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The Year Was 1995…Look How Far We’ve Come!

Twenty years ago, IVUmed was incorporated by its award-winning founder, Catherine deVries, MD, to address the enormous need for patient care and professional training in urology in resource-poor areas of the world. From common congenital malformations to pelvic floor injuries, various cancers and other diseases, urology represents a vastly underserved area of global health.Vol. 1 Issue 1 Newsletter

Initially established to help meet the staggering need for pediatric urology in developing countries, IVUmed has grown to include virtually all areas of urology and incorporates education for nurses, anesthesiologists, radiologists, pathologists and other related areas of medical and surgical care. IVUmed’s services have been requested in over 30 countries in Africa, Asia, Central America and South America. With a proven model that has helped to successfully build surgical training programs in countries as diverse as Honduras, Vietnam, Senegal and Mongolia, IVUmed tailors its efforts to the needs of each of its many partner hospitals and communities.  Our partners in these sites have demonstrated strong long-term commitments to IVUmed’s work and mission and will ultimately serve as a bridge between today’s investment of resources and our shared vision for access to quality healthcare in the future.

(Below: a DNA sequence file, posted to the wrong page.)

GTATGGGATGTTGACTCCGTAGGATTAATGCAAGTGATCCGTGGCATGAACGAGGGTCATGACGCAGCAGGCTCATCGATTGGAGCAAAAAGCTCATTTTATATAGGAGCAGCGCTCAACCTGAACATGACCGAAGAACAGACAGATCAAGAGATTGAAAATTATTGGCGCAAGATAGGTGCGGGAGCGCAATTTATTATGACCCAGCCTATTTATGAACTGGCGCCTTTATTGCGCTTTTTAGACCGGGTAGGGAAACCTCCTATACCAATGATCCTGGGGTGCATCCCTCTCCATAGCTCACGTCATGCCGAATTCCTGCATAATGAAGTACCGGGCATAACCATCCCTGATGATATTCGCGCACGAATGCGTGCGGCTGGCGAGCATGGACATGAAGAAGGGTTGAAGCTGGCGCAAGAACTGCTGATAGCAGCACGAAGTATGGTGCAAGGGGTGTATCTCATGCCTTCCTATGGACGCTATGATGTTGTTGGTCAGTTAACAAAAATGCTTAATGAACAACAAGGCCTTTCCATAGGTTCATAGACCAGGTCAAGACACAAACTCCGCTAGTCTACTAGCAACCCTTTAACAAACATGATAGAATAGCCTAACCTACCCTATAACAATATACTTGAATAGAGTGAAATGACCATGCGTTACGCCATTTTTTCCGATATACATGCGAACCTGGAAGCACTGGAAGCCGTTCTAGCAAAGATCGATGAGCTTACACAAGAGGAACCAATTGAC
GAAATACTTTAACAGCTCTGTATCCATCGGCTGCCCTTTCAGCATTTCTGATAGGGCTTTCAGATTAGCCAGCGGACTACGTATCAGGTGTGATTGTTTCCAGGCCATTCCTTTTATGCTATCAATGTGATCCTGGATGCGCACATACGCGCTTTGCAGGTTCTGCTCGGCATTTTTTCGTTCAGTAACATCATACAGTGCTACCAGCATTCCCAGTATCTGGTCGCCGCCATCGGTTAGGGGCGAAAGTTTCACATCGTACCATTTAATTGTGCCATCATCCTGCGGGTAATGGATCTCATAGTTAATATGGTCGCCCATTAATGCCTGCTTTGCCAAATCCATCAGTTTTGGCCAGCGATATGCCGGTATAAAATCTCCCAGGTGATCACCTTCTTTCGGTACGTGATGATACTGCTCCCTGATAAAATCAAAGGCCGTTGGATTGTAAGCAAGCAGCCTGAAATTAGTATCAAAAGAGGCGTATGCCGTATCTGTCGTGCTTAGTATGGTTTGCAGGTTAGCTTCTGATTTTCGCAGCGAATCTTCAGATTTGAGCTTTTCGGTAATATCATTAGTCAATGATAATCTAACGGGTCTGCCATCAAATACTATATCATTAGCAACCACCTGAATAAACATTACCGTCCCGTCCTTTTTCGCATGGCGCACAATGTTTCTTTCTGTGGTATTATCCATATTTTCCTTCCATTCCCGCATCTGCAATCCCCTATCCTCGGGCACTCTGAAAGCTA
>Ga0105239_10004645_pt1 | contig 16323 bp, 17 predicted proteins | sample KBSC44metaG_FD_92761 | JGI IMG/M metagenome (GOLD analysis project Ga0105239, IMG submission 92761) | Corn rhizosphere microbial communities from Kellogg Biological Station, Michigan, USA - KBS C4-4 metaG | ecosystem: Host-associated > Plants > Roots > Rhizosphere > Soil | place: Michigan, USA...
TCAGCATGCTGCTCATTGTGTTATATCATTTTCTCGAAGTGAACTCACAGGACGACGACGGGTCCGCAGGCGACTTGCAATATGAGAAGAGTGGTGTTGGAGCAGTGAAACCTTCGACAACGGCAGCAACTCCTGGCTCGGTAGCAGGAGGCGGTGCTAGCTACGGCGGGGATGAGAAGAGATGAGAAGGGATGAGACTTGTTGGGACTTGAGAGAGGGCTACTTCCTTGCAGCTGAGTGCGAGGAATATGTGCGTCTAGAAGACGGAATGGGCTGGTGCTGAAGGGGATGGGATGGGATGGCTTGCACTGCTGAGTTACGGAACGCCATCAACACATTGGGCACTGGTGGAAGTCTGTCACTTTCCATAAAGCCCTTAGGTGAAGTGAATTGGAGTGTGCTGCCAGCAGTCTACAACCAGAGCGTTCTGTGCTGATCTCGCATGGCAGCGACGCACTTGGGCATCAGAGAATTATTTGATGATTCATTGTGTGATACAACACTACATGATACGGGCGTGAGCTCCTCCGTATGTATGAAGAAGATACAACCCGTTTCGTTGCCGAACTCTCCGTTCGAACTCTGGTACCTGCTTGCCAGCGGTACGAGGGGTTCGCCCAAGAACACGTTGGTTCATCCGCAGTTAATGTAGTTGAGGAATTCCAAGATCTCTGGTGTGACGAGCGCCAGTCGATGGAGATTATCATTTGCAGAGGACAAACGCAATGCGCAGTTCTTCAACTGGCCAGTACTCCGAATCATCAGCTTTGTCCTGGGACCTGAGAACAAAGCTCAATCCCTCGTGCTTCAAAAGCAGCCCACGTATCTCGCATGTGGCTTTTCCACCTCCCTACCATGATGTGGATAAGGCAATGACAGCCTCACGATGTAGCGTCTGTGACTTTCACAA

Our success is based on uniting peers and strengthening relationships among medical providers with a common shared purpose of ensuring access to quality urological care.

* We connect physicians and nurses in low-resource settings with experienced colleagues for peer to peer interaction.
* We provide hands-on education through ongoing on-site surgical workshops.
* We build self-reliant surgical teaching programs capable of providing local and regional education.
* We are the chosen provider of care and education in partnership with multiple global urological organizations.
* We identify, support, and develop future generations of IVUmed volunteers and host colleagues.

We have refined our capacity-building model over two decades and have become the go-to organization for urology training in developing parts of the world. Our intensive, onsite hands-on workshops equip physicians and nurses throughout the world with the skills they need to serve their communities. Meanwhile, the greater objective of IVUmed training is to develop future generations of medical personnel by building lasting surgical teaching programs. Your support helps ensure that children and adults in resource-poor areas of the world will no longer have to suffer for years with treatable conditions that greatly affect their quality of life.

Our surgical workshops are complemented by distance consultation and other means of instruction and support to help ensure that our partners progress toward their training goals. We also utilize telehealth technology for distance education and are collaborating on educational modules comprised of surgical video, lectures, medical animation, and testing.